Why does this matter? A disease of the soul will have symptoms in the body and the psyche, and these can be treated — but they’re really just symptoms, so these treatments are ultimately just pain killers. If all we do is treat the symptoms, then we’re gambling on the root mal-ease magically curing itself, something which I’ve observed never really happens.

I’ve come to believe that addictions can’t be treated by medicine, psychology, or religion — but that they ought to be treated within the spiritual self. It’s only through deep introspection and inquiry that we can get to the root of the inner dis-ease that triggers us into running away from ourselves.

This running away can only be healed by stopping to run away, instead plunging deep inside ourselves to reunite with the inner child once left alone in darkness. That means we get to to know ourselves anew.

But all of this — embracing the now and embracing ourselves — is so contrary to everything we've been taught. We're raised to value accomplishment and achievement. We're taught to sacrifice the self for the greater good of others. All of this equates to being raised to be pursuers of addictive patterns, which brings us back to where I started: I’m an addict, and there’s a good chance you are too. Welcome, brother or sister… we’re in this together!

Don’t Fight Fire with Fire

When we start learning to embrace ourselves again — this noble art that I like to call self-love — we are learning to live again. We are reborn, and as newborns the world is again filled with unknowns and unfathomable dangers. Without the caring embrace of a loving mother, entering this world is a most daunting of tasks. Perhaps the secret to this enterprise is that of finding the caring mother within ourselves — seeing that the fundament of self-love lies in the realization that there is no true and reliable source of love other than that found within the core of our own beings.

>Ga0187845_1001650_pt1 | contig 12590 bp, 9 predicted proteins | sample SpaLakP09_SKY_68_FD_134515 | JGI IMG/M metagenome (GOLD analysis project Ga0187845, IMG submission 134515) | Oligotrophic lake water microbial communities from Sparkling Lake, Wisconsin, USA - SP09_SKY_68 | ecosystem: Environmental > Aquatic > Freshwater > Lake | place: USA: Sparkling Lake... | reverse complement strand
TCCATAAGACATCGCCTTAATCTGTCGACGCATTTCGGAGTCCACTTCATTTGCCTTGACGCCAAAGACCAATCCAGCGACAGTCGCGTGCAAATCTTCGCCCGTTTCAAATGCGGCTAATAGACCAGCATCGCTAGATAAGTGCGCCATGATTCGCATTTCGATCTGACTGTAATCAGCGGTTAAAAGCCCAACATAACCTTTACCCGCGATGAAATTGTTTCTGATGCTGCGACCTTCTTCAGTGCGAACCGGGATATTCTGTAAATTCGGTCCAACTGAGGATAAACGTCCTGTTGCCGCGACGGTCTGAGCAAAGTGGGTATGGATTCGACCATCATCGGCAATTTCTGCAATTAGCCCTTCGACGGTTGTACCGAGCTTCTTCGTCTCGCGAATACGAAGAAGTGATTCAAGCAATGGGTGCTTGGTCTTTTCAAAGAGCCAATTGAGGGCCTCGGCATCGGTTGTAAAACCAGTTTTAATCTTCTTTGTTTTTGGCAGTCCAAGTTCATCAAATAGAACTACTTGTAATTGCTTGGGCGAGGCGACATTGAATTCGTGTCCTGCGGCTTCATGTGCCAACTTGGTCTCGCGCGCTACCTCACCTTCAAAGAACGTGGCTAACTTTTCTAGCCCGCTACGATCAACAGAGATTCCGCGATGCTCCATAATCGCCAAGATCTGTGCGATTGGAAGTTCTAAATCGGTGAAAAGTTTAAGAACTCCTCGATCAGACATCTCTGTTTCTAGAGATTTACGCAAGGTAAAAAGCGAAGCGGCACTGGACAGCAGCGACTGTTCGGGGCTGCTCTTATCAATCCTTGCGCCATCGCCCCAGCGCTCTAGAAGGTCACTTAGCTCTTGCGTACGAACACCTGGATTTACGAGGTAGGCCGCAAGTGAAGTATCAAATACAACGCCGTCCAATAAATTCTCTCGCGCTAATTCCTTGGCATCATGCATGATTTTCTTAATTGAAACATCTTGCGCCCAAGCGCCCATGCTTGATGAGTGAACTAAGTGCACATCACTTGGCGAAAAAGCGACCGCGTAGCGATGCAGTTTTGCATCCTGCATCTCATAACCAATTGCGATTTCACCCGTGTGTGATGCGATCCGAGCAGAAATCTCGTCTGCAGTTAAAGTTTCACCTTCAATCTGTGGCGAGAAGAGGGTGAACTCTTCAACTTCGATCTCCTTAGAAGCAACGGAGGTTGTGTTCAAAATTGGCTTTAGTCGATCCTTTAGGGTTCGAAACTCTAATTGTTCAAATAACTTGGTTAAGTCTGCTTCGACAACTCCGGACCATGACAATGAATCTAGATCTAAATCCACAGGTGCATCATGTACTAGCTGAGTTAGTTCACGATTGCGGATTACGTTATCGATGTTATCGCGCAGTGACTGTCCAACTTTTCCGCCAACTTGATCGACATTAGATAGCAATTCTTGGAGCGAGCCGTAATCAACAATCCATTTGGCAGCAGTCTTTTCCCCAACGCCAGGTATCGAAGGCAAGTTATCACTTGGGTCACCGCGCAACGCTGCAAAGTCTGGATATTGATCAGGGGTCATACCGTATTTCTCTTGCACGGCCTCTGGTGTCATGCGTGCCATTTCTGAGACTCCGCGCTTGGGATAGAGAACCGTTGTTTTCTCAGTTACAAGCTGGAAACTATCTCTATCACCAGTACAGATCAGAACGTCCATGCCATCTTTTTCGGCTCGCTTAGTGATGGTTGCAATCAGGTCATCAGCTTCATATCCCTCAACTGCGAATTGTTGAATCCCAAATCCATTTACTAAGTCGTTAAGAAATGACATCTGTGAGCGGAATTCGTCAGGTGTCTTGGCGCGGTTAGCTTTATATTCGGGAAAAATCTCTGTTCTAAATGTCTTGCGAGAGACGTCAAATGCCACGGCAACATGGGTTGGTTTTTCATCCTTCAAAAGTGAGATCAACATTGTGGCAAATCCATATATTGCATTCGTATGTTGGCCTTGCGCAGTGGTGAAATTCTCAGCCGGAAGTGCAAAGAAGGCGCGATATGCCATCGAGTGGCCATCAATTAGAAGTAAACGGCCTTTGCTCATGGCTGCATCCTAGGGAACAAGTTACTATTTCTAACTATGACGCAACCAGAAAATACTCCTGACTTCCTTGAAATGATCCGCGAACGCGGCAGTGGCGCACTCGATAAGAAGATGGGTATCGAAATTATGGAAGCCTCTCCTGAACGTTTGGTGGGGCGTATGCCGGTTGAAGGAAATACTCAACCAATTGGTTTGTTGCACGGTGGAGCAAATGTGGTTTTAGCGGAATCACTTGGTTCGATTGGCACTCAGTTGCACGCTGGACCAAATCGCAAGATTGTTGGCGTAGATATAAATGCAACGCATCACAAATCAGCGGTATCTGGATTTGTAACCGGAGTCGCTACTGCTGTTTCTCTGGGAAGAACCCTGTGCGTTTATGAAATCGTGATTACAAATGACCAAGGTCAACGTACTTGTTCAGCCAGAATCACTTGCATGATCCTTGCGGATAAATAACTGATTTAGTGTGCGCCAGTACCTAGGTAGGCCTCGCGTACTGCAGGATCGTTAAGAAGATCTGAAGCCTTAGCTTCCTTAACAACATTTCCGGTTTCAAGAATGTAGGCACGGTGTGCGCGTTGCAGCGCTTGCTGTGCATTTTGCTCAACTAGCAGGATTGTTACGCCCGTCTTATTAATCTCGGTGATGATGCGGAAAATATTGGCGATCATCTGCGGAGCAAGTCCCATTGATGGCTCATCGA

In transcending the needs that lie in me,
I find no other way than to sit with them.

When they would become overbearing,
when I catch myself reaching for the tools of satiation, I stop.
I stop and observe.

I observe myself, I observe the need.
I sit with the need and befriend it.
I engage in silent conversation with it.

I listen to what it has to say,
and I stay quiet and actionless.

I listen and accept whatever it is that is there.

I avoid judging it,
I avoided labelling it —
as that would be the same as indulging in it.

Judgments, even labelling the addiction itself as undesirable,
ultimately serve only that from which the addiction arises.